In addition to monitoring the integrity of the dam, they oversee the hydroelectric power plant, which was named the John Fetcher Power Plant in 1997. He pushed to make electricity generation part of the dam design.

“I think John was a natural conservationist and to have this capability in a project that size and not do it was a bad thing,” said McBride, referring to Fetcher, who died in 2009 at age 97 after being recognized as one of the state’s water leaders.

Above the loud turbine in the power house sits a sign warning people not to stand underneath. That is because above, there is a large, weighted steel lever that will come crashing down if the power generated at the plant needs to immediately come off the grid.

On Tuesday afternoon, the electrical turbine was generating upwards of 500 kilowatts. The system can generate as much as 800 kilowatts, but generation is limited by the amount of water that is flowing into the reservoir.

“The generation, it fluctuates wildly,” said Andi Rossi, the water district’s engineer. “If the flows get too low, we shut down for power generation. In a big wet year, we’ll make a lot of power.”

The water district had been selling the power to Xcel Energy, but Yampa Valley Electric Association began buying the power last year for six cents per kilowatt hour. In 2016, YVEA paid more than $230,000 for the 3.85 million kilowatt hours generated at the dam. That is enough energy to power about 355 homes.

Power generation varies and is dependent on runoff. During the drought year of 2002, only 1.85 million kilowatt hours was produced. When there was abundant snowfall in 2011, 4.7 million kilowatt hours was produced. Since 1999, an average of 3.8 million kilowatt hours has been made each year…

A tower of concrete in the reservoir beside the dam has three gates that allow different temperatures of water to be mixed and sent through a pipe under the dam toward the generator.

From there, the water is either sent through the generator or through a pipe called a jet flow, which shoots water out of the power plant and helps oxygenate the water for fish habitat in the section of river in front of the dam known as the tailwaters.

The area is an angler’s delight and can only be accessed by snowmobile from the Catamount area or by hiking along a county road from Stagecoach State Park.

“It’s phenomenal,” Colorado Park and Wildlife fish biologist Billy Atkinson said.

With improvements by Parks and Wildlife to the river habitat, the area has thrived for fishing, partly because of the dam and reservoir. Relatively warm water released from the dam keeps the section of river from freezing over, and the water from the reservoir is rich in nutrients for the fish.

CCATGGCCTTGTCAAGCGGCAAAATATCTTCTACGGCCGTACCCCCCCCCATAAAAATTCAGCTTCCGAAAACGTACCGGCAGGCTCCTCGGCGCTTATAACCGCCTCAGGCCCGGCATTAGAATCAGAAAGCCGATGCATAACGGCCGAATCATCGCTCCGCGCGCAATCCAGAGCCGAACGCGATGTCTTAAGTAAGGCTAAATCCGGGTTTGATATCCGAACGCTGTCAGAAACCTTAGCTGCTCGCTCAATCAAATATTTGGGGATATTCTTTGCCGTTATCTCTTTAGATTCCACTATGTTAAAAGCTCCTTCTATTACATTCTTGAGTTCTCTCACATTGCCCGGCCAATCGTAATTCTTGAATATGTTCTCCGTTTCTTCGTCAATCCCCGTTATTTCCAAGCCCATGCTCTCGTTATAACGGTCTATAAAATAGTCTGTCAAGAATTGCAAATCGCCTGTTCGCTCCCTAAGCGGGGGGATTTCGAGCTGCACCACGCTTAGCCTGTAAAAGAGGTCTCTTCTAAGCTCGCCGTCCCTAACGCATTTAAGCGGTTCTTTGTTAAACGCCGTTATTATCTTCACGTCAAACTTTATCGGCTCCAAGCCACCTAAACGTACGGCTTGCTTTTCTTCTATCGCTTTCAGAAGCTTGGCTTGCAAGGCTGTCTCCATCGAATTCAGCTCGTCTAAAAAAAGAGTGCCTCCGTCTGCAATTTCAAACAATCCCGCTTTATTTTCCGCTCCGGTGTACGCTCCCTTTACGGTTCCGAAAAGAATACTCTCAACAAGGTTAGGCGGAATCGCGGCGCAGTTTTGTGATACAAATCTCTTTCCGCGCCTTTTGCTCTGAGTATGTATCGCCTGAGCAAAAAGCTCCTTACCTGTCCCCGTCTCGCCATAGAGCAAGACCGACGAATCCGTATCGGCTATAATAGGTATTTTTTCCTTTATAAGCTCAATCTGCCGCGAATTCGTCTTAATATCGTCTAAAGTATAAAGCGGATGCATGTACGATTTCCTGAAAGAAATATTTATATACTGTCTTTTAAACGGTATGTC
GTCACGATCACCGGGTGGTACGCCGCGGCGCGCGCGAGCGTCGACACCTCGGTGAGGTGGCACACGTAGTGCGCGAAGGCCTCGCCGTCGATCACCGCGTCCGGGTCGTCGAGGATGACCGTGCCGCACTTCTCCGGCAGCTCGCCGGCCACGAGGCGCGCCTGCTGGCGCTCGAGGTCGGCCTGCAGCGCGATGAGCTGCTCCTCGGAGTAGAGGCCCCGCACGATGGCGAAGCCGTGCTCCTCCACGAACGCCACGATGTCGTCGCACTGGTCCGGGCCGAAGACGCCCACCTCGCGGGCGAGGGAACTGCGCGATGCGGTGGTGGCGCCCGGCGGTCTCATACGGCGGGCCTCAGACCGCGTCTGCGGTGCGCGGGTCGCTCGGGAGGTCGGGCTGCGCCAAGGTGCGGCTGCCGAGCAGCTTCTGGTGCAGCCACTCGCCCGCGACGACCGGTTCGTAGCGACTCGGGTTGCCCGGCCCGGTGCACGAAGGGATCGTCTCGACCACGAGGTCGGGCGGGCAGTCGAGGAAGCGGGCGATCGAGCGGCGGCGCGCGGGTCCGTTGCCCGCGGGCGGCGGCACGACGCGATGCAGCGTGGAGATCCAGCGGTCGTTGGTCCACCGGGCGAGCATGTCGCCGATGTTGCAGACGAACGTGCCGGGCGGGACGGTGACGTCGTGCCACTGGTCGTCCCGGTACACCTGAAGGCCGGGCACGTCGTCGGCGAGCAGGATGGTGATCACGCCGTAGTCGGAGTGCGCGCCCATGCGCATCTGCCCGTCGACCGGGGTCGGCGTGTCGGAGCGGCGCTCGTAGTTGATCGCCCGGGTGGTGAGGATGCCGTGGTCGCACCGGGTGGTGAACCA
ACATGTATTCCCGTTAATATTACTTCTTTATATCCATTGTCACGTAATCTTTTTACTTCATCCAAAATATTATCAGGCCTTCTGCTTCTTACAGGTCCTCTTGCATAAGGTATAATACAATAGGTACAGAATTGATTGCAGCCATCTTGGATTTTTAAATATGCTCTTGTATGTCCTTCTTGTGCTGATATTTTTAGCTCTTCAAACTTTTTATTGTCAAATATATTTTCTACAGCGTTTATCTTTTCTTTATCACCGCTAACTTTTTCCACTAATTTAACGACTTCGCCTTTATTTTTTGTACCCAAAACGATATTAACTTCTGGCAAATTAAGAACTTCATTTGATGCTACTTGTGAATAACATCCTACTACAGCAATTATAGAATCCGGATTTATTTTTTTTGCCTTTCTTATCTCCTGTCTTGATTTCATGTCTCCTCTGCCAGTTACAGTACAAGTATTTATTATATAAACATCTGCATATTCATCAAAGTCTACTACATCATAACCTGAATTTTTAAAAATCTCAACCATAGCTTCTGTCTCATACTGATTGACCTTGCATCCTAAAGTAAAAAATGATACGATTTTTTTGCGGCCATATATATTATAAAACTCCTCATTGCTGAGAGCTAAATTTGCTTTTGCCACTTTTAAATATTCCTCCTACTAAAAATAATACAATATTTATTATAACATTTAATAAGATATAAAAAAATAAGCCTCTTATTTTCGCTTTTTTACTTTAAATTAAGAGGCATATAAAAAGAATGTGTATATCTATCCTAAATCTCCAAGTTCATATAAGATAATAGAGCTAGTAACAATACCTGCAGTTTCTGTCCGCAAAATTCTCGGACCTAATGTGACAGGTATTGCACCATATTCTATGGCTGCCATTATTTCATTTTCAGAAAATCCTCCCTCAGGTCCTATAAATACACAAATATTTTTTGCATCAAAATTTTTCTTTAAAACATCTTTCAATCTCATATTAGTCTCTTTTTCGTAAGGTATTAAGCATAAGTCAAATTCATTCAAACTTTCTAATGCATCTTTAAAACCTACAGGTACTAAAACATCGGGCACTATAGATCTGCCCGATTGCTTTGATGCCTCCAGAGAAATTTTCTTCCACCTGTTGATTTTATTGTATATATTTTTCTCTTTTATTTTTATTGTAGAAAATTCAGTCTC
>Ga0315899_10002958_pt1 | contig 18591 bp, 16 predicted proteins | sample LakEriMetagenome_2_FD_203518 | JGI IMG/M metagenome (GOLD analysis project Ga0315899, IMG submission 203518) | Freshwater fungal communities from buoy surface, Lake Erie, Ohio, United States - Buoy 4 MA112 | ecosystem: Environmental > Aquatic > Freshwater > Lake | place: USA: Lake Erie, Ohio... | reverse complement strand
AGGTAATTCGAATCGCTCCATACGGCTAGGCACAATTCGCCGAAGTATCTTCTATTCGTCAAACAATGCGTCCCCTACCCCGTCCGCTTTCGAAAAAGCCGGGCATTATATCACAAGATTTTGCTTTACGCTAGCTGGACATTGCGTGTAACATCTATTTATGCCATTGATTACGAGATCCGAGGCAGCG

“The system is very productive,” Atkinson said.

In 2016, 25 percent more people visited the section of river, and 4,000 trout were measured per mile.

Not all tailwaters below dams in Colorado are experiencing similar success.

“It depends on the dam and the operations of the dam,” Atkinson said.

Yampa River saw lean autumn flows in 2016 — Steamboat Today

28-Day low flows in Upper Colorado River Basin. Credit @USGS via @ColoradoClimate.
28-Day low flows in Upper Colorado River Basin. Credit @USGS via @ColoradoClimate.

From Steamboat Today (Tom Ross):

The Routt County Board of Commissioners agreed Dec. 6 to renew its $9,660 commitment in 2017 to the water quality monitoring that has been ongoing in the Upper Yampa River Basin since 2011, with the support of the U.S. Geological Survey and other local agencies…

Under the testing regimen, six different sites on the river are tested four times annually to establish the baseline for a healthy river.

In addition, Cowman said the Yampa has been found to have a temperature impairment, and consistent water quality testing over time will help the entities involved in the testing make the case that they’ve been responsive to that condition when the Colorado Water Quality Control Division next focuses on the Yampa.

Steamboat Today reported Dec. 7, 2015, that some high water temperature readings in the river west of Hayden have the potential to lead to a big shift in how a 57-mile stretch of the river is regulated by the state of Colorado.